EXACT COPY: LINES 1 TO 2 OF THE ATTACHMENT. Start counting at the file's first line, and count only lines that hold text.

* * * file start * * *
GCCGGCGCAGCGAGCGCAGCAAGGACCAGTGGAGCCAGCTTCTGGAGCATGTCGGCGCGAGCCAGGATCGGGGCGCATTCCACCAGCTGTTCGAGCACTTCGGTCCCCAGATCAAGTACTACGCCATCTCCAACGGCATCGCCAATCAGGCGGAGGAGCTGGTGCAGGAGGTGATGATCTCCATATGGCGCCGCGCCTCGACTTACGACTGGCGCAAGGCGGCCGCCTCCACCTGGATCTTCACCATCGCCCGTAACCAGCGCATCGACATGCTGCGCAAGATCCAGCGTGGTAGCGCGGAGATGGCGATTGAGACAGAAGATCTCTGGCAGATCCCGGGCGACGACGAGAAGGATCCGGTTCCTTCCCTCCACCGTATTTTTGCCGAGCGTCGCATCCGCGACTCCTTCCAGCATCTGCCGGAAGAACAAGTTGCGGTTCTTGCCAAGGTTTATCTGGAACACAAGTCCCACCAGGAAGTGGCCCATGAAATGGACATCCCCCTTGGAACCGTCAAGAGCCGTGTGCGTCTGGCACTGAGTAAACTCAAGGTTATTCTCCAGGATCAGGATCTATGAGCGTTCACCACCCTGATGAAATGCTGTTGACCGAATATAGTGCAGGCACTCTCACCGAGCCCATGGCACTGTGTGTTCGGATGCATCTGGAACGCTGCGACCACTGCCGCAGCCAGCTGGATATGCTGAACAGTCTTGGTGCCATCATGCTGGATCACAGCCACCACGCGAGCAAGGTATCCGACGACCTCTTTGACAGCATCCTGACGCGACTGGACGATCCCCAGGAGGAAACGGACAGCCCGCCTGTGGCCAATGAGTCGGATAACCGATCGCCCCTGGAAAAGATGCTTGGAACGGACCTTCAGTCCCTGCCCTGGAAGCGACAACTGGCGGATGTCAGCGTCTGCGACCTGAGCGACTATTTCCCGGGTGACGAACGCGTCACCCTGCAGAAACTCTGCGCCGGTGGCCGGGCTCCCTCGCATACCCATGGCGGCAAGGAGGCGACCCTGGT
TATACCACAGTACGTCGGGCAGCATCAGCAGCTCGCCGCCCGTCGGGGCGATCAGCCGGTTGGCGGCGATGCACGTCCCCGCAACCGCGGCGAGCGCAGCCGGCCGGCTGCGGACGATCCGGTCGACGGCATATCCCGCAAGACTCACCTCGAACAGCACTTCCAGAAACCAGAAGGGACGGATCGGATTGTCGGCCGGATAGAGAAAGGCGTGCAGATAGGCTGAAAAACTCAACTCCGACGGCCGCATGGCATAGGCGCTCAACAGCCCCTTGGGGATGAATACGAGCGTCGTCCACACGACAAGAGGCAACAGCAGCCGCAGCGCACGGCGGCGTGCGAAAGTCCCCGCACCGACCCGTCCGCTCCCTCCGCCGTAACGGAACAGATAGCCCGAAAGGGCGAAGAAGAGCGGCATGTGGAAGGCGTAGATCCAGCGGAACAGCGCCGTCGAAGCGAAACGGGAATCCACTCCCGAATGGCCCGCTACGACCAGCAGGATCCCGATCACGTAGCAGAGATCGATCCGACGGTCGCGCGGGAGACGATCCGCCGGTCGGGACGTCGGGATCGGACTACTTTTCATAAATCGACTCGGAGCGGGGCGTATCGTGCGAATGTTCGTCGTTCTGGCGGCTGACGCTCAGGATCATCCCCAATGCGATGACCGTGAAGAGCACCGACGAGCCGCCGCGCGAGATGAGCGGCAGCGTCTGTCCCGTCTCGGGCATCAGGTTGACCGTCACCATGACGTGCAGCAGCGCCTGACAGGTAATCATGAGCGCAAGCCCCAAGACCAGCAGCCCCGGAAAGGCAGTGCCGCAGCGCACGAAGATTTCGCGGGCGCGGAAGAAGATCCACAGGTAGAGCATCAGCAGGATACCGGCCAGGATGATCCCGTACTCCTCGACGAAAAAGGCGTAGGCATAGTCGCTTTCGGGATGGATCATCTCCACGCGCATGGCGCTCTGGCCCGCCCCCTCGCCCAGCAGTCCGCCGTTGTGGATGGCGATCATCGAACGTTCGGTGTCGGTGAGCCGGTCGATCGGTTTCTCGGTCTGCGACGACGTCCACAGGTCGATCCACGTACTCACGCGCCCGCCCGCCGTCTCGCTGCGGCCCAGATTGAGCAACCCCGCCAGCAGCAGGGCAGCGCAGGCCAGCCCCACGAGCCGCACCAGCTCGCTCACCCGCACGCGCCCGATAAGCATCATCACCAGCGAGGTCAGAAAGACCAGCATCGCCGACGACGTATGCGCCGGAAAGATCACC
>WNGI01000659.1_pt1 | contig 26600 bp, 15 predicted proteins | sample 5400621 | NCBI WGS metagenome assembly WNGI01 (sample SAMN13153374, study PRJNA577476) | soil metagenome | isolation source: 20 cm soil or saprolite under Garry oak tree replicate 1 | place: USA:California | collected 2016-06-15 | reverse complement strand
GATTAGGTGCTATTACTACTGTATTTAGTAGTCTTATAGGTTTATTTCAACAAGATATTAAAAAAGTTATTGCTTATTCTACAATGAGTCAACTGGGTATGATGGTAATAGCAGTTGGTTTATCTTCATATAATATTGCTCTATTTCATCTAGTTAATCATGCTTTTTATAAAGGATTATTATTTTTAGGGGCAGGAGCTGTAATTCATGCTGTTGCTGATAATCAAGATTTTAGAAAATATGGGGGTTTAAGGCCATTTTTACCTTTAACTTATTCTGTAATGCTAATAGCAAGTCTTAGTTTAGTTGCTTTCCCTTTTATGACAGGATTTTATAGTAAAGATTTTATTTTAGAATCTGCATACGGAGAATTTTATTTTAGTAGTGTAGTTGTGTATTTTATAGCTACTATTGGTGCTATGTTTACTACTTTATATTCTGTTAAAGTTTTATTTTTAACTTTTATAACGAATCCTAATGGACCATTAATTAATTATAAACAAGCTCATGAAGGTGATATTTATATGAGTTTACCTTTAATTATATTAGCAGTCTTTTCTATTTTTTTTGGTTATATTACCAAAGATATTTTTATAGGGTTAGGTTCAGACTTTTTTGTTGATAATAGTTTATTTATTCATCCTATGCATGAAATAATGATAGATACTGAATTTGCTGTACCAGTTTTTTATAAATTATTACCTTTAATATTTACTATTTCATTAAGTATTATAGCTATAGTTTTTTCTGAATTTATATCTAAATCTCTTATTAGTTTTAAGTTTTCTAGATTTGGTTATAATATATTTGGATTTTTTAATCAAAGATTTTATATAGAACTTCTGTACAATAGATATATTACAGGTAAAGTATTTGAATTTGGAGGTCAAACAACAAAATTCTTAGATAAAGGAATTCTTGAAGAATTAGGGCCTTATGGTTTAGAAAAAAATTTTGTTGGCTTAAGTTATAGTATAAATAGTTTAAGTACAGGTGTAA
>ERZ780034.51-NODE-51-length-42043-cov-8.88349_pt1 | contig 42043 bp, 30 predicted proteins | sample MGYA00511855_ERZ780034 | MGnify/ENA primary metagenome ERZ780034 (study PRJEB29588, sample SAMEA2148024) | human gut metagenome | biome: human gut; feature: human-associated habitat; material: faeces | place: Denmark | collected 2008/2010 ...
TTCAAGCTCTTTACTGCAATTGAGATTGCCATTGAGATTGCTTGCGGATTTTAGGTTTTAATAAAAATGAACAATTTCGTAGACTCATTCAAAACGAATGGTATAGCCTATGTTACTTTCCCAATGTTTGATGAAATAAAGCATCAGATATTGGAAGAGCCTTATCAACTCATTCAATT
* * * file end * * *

GCCGGCGCAGCGAGCGCAGCAAGGACCAGTGGAGCCAGCTTCTGGAGCATGTCGGCGCGAGCCAGGATCGGGGCGCATTCCACCAGCTGTTCGAGCACTTCGGTCCCCAGATCAAGTACTACGCCATCTCCAACGGCATCGCCAATCAGGCGGAGGAGCTGGTGCAGGAGGTGATGATCTCCATATGGCGCCGCGCCTCGACTTACGACTGGCGCAAGGCGGCCGCCTCCACCTGGATCTTCACCATCGCCCGTAACCAGCGCATCGACATGCTGCGCAAGATCCAGCGTGGTAGCGCGGAGATGGCGATTGAGACAGAAGATCTCTGGCAGATCCCGGGCGACGACGAGAAGGATCCGGTTCCTTCCCTCCACCGTATTTTTGCCGAGCGTCGCATCCGCGACTCCTTCCAGCATCTGCCGGAAGAACAAGTTGCGGTTCTTGCCAAGGTTTATCTGGAACACAAGTCCCACCAGGAAGTGGCCCATGAAATGGACATCCCCCTTGGAACCGTCAAGAGCCGTGTGCGTCTGGCACTGAGTAAACTCAAGGTTATTCTCCAGGATCAGGATCTATGAGCGTTCACCACCCTGATGAAATGCTGTTGACCGAATATAGTGCAGGCACTCTCACCGAGCCCATGGCACTGTGTGTTCGGATGCATCTGGAACGCTGCGACCACTGCCGCAGCCAGCTGGATATGCTGAACAGTCTTGGTGCCATCATGCTGGATCACAGCCACCACGCGAGCAAGGTATCCGACGACCTCTTTGACAGCATCCTGACGCGACTGGACGATCCCCAGGAGGAAACGGACAGCCCGCCTGTGGCCAATGAGTCGGATAACCGATCGCCCCTGGAAAAGATGCTTGGAACGGACCTTCAGTCCCTGCCCTGGAAGCGACAACTGGCGGATGTCAGCGTCTGCGACCTGAGCGACTATTTCCCGGGTGACGAACGCGTCACCCTGCAGAAACTCTGCGCCGGTGGCCGGGCTCCCTCGCATACCCATGGCGGCAAGGAGGCGACCCTGGT
TATACCACAGTACGTCGGGCAGCATCAGCAGCTCGCCGCCCGTCGGGGCGATCAGCCGGTTGGCGGCGATGCACGTCCCCGCAACCGCGGCGAGCGCAGCCGGCCGGCTGCGGACGATCCGGTCGACGGCATATCCCGCAAGACTCACCTCGAACAGCACTTCCAGAAACCAGAAGGGACGGATCGGATTGTCGGCCGGATAGAGAAAGGCGTGCAGATAGGCTGAAAAACTCAACTCCGACGGCCGCATGGCATAGGCGCTCAACAGCCCCTTGGGGATGAATACGAGCGTCGTCCACACGACAAGAGGCAACAGCAGCCGCAGCGCACGGCGGCGTGCGAAAGTCCCCGCACCGACCCGTCCGCTCCCTCCGCCGTAACGGAACAGATAGCCCGAAAGGGCGAAGAAGAGCGGCATGTGGAAGGCGTAGATCCAGCGGAACAGCGCCGTCGAAGCGAAACGGGAATCCACTCCCGAATGGCCCGCTACGACCAGCAGGATCCCGATCACGTAGCAGAGATCGATCCGACGGTCGCGCGGGAGACGATCCGCCGGTCGGGACGTCGGGATCGGACTACTTTTCATAAATCGACTCGGAGCGGGGCGTATCGTGCGAATGTTCGTCGTTCTGGCGGCTGACGCTCAGGATCATCCCCAATGCGATGACCGTGAAGAGCACCGACGAGCCGCCGCGCGAGATGAGCGGCAGCGTCTGTCCCGTCTCGGGCATCAGGTTGACCGTCACCATGACGTGCAGCAGCGCCTGACAGGTAATCATGAGCGCAAGCCCCAAGACCAGCAGCCCCGGAAAGGCAGTGCCGCAGCGCACGAAGATTTCGCGGGCGCGGAAGAAGATCCACAGGTAGAGCATCAGCAGGATACCGGCCAGGATGATCCCGTACTCCTCGACGAAAAAGGCGTAGGCATAGTCGCTTTCGGGATGGATCATCTCCACGCGCATGGCGCTCTGGCCCGCCCCCTCGCCCAGCAGTCCGCCGTTGTGGATGGCGATCATCGAACGTTCGGTGTCGGTGAGCCGGTCGATCGGTTTCTCGGTCTGCGACGACGTCCACAGGTCGATCCACGTACTCACGCGCCCGCCCGCCGTCTCGCTGCGGCCCAGATTGAGCAACCCCGCCAGCAGCAGGGCAGCGCAGGCCAGCCCCACGAGCCGCACCAGCTCGCTCACCCGCACGCGCCCGATAAGCATCATCACCAGCGAGGTCAGAAAGACCAGCATCGCCGACGACGTATGCGCCGGAAAGATCACC